Qdrant: Shaping the Future of Neural Search & Metric Learning

Have you ever used Google’s image search? Instead of searching for keywords, you upload an actual image, and the algorithm finds similar images—based on a machine learning algorithm called vector similarity search. 

It is one example algorithm for neural search: using deep neural networks for solving search problems—rather than looking through all books in a library yourself, you ask the librarian (aka neural search engine) to find some information for you.

Qdrant builds an open-source neural search engine, thereby bringing an entire domain of machine learning called deep metric learning into applications such as search, match-making, or recommender systems. Founded by Andre Zayarni and Andrey Vasnetsov in May 2021, Qdrant just closed a €2M pre-seed round in December 2021 led by 42CAP, IBB Ventures, and several business angles. 

Learn more about Qdrant from our interview with their co-founder and CEO, Andre Zayarni:

Why Did You Start Qdrant? 

We were looking into neural search, specifically vector similarity search, while building an HR product for our previous employer. There are already many libraries by Google, Amazon, or Spotify, and Milvus, a startup from China, who implemented this method. 

However, none of these could match the requirements for our use case. In addition, while libraries are publicly available, they cannot be readily used and deployed in a production environment. Qdrant is like Elasticsearch or MongoDB, building an actual product with an interface around these libraries—and some custom features such as complex filtering, including geolocation. 

How Does Vector Similarity Search Work? 

At first, an encoder (= a special type of neural network) turns any input like text, images, or even audio/video into a vector. Next, our neural search engine compares these vectors. How? Well, in the simplest case, you could calculate their scalar product, but that’s only the tip of the iceberg. In the end, this allows you to answer queries such as finding similar vectors and, thus, semantically similar inputs (e.g., images).

One example would be finding similar dishes given your favorite dish: An image of your favorite dish is used as an input, and images of similar dishes will be recommended as an output (look at our online demo). Another example is finding similar startups based on natural language descriptions (another online demo).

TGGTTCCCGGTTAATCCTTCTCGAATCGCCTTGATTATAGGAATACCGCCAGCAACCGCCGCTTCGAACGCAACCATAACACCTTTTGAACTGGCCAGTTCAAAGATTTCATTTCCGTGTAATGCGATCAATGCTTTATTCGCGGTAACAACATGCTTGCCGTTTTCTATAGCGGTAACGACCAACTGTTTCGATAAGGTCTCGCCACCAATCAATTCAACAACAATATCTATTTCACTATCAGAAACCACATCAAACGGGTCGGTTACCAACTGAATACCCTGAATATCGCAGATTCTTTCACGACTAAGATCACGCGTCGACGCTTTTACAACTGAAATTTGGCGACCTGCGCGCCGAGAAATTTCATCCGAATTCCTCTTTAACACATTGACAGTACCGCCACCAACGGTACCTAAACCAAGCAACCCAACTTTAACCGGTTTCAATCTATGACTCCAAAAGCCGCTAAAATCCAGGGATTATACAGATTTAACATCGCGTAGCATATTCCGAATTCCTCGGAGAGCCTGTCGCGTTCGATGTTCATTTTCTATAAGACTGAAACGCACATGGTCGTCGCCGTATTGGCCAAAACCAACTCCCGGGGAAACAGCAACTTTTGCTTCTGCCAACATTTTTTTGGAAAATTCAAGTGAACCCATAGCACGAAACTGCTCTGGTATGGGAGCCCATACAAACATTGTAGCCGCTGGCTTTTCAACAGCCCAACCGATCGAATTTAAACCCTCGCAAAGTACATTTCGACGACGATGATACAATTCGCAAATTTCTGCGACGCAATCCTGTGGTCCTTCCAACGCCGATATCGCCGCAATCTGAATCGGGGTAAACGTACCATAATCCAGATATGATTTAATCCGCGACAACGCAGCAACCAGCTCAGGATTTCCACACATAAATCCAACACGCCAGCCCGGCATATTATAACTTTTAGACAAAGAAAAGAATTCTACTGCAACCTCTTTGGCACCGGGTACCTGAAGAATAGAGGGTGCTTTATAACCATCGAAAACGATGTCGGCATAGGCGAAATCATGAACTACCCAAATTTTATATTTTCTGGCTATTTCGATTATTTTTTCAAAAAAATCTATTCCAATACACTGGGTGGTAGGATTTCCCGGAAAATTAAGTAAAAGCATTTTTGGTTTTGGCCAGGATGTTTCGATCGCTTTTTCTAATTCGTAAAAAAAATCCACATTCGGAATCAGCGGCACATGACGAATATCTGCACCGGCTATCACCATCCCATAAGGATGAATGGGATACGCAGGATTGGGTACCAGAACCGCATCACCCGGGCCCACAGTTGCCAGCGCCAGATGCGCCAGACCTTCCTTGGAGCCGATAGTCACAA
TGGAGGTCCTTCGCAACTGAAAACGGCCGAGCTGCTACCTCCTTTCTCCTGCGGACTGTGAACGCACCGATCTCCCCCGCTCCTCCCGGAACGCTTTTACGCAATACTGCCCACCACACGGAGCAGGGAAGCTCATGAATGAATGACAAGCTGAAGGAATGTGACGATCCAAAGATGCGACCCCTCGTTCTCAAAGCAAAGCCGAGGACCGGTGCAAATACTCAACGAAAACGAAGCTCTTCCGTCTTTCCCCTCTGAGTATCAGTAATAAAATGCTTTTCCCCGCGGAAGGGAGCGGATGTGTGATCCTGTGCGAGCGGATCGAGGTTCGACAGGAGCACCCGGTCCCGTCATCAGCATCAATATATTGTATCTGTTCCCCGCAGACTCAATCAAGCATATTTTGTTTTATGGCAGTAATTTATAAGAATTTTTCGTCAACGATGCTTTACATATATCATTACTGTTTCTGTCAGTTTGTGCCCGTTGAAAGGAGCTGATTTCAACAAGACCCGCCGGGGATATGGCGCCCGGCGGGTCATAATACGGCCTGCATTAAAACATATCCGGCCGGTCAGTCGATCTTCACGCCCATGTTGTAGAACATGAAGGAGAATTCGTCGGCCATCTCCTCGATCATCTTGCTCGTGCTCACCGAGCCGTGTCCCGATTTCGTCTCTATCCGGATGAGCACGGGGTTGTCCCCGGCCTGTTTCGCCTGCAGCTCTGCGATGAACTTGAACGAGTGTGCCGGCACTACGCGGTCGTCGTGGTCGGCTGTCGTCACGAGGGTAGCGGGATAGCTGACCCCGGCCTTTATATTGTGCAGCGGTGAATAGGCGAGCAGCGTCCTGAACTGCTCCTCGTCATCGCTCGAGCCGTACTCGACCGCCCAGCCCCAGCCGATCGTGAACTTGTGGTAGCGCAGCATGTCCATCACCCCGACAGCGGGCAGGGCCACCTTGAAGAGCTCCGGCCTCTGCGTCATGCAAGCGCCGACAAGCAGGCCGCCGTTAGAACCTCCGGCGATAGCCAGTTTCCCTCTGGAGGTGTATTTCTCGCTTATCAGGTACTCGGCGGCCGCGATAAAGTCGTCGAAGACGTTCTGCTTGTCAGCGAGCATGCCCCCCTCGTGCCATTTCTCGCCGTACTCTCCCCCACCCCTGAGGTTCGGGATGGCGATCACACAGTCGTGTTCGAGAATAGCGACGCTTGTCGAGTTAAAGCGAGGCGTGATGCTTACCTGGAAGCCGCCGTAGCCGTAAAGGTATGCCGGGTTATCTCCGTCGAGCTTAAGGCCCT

Going even beyond our neural search engine, Qdrant brings a new domain of machine learning, so-called metric learning, into applications. Metric learning is machine learning based on the distance between two data points (as measured by a metric), e.g., how similar vectors corresponding to different images are, rather than learning all the labeled image data. 

Machine learning for classification problems requires vast amounts of labeled data and retraining once more data is included. On the contrary, metric learning needs fewer resources and maintenance—and Qdrant’s mission is to implement metric learning as a viable alternative to classification.  

How Did You Evaluate Your Startup Idea? 

We started Qdrant as a personal project as we were passionate about open-source software and using Rust as a programming language. However, we soon figured we could use it to match job descriptions, and others may also be interested. 

We built a website, put a demo online, published our code on GitHub—and got lots of positive feedback. At this point, we realized that we were on to something and started interviewing. 

One growth hack we did was to go through this list of 250+ German AI startups and message some of them that we thought might be interested in using our technology. Interestingly, many startups whom we had not even contacted contacted us and asked about our technology.

Now that we have raised our pre-seed round, our goal is to develop our product so that it can handle reliably vast amounts of data on an enterprise level. Check out our product roadmap.